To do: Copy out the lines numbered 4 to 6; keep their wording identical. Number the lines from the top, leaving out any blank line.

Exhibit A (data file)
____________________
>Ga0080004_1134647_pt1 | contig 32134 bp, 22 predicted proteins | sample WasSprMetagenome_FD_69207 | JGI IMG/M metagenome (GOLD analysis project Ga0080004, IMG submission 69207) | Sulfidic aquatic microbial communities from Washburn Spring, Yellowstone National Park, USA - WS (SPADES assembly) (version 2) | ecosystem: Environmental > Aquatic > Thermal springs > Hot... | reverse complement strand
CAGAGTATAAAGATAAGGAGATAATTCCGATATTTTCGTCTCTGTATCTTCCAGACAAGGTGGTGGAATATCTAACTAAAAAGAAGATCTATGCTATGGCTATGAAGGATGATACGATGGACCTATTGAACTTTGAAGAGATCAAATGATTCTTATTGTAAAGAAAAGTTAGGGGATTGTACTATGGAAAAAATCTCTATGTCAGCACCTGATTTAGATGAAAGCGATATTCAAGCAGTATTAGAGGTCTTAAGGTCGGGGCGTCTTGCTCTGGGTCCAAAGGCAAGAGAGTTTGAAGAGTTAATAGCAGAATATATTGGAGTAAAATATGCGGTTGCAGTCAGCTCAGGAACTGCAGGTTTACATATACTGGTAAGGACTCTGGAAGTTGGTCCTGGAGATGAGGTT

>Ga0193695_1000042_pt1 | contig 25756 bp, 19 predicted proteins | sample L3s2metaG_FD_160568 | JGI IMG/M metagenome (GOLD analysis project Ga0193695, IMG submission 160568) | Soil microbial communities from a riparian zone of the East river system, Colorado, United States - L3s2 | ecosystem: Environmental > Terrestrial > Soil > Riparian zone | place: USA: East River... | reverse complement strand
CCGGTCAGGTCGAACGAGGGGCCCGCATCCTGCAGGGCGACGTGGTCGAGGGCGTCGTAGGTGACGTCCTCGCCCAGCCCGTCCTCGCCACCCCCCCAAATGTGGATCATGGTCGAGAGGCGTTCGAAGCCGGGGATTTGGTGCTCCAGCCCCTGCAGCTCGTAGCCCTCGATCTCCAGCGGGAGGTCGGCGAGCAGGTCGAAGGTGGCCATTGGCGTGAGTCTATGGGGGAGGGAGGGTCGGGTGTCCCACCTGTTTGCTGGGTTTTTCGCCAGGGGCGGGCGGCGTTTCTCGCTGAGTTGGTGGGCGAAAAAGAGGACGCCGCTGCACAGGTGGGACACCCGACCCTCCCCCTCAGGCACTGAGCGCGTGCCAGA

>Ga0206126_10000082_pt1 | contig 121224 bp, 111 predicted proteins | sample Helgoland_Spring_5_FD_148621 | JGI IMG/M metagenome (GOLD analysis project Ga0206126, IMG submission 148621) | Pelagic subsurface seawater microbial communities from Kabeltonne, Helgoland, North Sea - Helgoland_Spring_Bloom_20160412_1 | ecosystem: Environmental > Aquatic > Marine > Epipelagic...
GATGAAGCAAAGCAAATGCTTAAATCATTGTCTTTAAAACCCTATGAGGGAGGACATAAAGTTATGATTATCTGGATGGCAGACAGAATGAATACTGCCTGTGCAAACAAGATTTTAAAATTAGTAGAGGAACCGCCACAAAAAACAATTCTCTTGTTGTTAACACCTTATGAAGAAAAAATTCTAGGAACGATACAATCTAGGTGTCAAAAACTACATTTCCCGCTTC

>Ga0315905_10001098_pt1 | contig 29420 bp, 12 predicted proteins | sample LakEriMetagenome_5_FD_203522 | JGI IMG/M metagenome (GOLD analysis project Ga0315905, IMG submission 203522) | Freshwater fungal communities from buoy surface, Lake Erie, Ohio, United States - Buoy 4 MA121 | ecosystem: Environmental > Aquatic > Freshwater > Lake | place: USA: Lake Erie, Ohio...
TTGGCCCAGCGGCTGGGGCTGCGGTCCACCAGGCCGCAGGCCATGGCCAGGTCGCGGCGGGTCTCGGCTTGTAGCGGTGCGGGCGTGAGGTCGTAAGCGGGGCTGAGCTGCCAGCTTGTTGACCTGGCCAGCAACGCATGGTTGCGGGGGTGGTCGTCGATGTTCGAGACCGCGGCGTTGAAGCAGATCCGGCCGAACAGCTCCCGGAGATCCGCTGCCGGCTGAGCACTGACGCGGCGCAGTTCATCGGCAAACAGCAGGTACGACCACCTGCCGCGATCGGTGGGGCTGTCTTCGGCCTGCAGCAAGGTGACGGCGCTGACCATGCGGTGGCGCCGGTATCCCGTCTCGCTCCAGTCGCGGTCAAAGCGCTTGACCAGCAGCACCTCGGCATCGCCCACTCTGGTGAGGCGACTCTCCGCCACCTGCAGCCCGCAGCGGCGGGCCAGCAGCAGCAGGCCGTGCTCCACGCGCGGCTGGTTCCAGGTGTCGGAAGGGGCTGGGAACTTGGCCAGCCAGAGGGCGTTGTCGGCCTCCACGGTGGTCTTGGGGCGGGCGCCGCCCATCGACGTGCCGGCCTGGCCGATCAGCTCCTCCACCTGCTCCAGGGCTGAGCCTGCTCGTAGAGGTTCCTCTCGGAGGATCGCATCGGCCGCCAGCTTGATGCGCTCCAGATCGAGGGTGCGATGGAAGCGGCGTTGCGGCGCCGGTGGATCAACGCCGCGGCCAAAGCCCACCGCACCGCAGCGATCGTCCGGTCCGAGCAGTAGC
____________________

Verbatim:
CCGGTCAGGTCGAACGAGGGGCCCGCATCCTGCAGGGCGACGTGGTCGAGGGCGTCGTAGGTGACGTCCTCGCCCAGCCCGTCCTCGCCACCCCCCCAAATGTGGATCATGGTCGAGAGGCGTTCGAAGCCGGGGATTTGGTGCTCCAGCCCCTGCAGCTCGTAGCCCTCGATCTCCAGCGGGAGGTCGGCGAGCAGGTCGAAGGTGGCCATTGGCGTGAGTCTATGGGGGAGGGAGGGTCGGGTGTCCCACCTGTTTGCTGGGTTTTTCGCCAGGGGCGGGCGGCGTTTCTCGCTGAGTTGGTGGGCGAAAAAGAGGACGCCGCTGCACAGGTGGGACACCCGACCCTCCCCCTCAGGCACTGAGCGCGTGCCAGA

>Ga0206126_10000082_pt1 | contig 121224 bp, 111 predicted proteins | sample Helgoland_Spring_5_FD_148621 | JGI IMG/M metagenome (GOLD analysis project Ga0206126, IMG submission 148621) | Pelagic subsurface seawater microbial communities from Kabeltonne, Helgoland, North Sea - Helgoland_Spring_Bloom_20160412_1 | ecosystem: Environmental > Aquatic > Marine > Epipelagic...
GATGAAGCAAAGCAAATGCTTAAATCATTGTCTTTAAAACCCTATGAGGGAGGACATAAAGTTATGATTATCTGGATGGCAGACAGAATGAATACTGCCTGTGCAAACAAGATTTTAAAATTAGTAGAGGAACCGCCACAAAAAACAATTCTCTTGTTGTTAACACCTTATGAAGAAAAAATTCTAGGAACGATACAATCTAGGTGTCAAAAACTACATTTCCCGCTTC